Dioxin DevelopmentsJuly 31, 2015 | |
Legislators Announce New Push for “Blue Water” Vietnam Vets
U.S. Senator Kirsten Gillibrand (D-N.Y.) and two members of the House of Representatives are pushing to pass legislation to make Navy veterans from the Vietnam War known as “Blue Water” vets who claim that they were exposed to Agent Orange eligible to receive disability and health care benefits for diseases they claim are linked to Agent Orange exposure.
The legislators are supporting the “Blue Water Navy Vietnam Veterans Act of 2015,” which provides that Blue Water veterans would be fully covered by the U.S. Department of Veterans Affairs (“VA”) if they served within the “territorial seas,” or approximately 12 miles offshore, of Vietnam.
In a statement, the legislators said that the bill would make it easier for the VA to process Vietnam War veterans’ claims for service-connected conditions and alleviate a portion of the VA’s backlog by extending presumptive coverage of Agent Orange benefits to these veterans.
Senator Gillibrand introduced the act with Senator Steve Daines (R-MT) this past Spring.
In 1991, Congress passed a law requiring the VA to provide presumptive coverage to Vietnam veterans with illnesses that the Institute of Medicine, a division of the National Academies of Sciences, Engineering, and Medicine, linked to Agent Orange exposure. In 2002, the VA determined that it only would cover veterans who could prove that they had orders for “boots on the ground” during the Vietnam War, which, Senator Gillibrand said, excluded thousands of sailors.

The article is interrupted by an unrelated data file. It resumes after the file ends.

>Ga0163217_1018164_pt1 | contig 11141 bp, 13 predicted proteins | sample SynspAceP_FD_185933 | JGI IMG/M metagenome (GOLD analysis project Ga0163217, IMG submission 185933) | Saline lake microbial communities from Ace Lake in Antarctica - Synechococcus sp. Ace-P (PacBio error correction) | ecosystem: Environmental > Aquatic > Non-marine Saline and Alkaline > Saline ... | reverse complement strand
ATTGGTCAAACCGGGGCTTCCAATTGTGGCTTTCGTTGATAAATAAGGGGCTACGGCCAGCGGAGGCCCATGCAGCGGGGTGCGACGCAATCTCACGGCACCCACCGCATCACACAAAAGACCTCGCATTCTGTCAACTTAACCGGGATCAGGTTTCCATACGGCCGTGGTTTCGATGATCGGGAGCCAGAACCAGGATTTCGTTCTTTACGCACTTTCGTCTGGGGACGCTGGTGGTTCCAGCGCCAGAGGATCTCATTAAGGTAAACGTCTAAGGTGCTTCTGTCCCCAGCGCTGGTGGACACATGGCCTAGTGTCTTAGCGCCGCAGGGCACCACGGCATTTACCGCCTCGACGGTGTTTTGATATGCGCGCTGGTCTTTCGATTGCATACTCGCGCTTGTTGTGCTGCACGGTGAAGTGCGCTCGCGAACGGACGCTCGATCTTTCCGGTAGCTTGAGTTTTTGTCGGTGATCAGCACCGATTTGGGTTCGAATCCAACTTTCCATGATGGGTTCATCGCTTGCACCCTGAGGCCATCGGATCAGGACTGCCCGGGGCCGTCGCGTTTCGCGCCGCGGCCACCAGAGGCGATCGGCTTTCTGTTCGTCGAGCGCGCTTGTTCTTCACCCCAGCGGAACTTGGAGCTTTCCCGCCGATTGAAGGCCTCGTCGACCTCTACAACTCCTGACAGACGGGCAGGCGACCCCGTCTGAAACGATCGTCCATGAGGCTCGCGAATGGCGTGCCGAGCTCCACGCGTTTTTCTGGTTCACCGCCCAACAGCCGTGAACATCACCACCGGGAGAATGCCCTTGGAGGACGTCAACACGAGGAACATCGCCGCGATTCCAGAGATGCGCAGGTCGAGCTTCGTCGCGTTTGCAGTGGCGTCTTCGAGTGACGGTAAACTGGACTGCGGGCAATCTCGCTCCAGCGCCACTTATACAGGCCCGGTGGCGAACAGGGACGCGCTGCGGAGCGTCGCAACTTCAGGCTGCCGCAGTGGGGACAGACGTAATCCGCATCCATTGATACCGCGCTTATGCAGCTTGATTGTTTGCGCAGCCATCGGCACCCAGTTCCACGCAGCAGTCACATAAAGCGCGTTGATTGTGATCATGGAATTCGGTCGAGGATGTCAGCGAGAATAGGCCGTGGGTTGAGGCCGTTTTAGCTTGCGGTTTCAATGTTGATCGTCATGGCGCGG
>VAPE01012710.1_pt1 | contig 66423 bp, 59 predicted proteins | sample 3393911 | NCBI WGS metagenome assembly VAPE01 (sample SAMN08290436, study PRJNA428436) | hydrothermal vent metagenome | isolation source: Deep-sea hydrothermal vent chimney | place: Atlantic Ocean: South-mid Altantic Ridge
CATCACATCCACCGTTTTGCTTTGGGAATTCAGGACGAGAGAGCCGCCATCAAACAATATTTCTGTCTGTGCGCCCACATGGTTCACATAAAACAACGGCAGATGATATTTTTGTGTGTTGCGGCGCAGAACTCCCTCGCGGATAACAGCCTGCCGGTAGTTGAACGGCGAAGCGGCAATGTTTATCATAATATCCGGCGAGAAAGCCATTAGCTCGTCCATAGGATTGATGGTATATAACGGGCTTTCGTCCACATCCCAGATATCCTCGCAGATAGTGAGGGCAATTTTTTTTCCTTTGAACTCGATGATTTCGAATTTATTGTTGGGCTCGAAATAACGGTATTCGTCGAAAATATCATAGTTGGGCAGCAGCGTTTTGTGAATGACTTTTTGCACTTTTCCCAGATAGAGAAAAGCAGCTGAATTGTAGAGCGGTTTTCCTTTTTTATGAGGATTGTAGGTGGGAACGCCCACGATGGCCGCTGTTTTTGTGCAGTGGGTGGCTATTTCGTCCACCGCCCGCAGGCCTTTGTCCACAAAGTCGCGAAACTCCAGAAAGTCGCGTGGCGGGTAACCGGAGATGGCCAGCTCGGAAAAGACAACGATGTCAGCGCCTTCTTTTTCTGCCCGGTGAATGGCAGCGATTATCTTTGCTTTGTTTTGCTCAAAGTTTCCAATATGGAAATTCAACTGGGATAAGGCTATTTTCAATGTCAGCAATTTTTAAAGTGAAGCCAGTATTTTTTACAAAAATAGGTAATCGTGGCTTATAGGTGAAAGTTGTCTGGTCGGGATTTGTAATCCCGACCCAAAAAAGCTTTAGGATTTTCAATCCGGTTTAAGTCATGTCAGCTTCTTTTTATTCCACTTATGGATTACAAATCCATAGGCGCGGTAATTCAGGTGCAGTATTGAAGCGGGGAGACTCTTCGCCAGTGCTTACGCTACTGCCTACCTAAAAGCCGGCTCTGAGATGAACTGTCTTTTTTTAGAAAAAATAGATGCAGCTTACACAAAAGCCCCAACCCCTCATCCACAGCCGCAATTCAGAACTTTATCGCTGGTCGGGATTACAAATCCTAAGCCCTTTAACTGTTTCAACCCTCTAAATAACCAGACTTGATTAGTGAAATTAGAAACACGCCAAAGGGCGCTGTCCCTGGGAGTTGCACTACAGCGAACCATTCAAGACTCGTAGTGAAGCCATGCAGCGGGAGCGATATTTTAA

New Jersey State Senate Seeks to Dedicate Environmental Contamination Settlements to Natural Resources
The New Jersey Senate has passed a bill that seeks to have voters decide whether to amend the state’s constitution to provide that all monies from settlements and awards collected by the state in connection with legal claims based on environmental contamination could be used only for environmental purposes.
In particular, the funds only could be used to repair damage to, restore, or permanently protect the state’s natural resources, to repay general obligation bonds approved by the voters prior to July 1, 2015 and authorized to be issued for environmental purposes, and for specified environmental purposes enumerated in Article VIII, Section II, paragraph 6 of the state constitution.
The constitutionally enumerated purposes include providing funding for open space, farmland, and historic preservation, water quality projects, the remediation of discharges of hazardous substances, and the upgrade, replacement, or closure of underground storage tanks. However, the bill provides, none of the monies dedicated and appropriated pursuant to the proposed constitutional amendment could be expended for any direct or indirect administrative costs of the state or its departments, agencies, or authorities.
The Senate voted 27-12 to pass SCR-163. If the Assembly approves the bill, voters would be asked to vote on the proposed constitutional amendment in November.
State Senator Bob Smith, the sponsor of the resolution, has been quoted as saying, “This amendment would dedicate the revenues from these settlements to a wide variety of environmental purposes, but still protect the funds from use unrelated to restoring and protecting the environment.”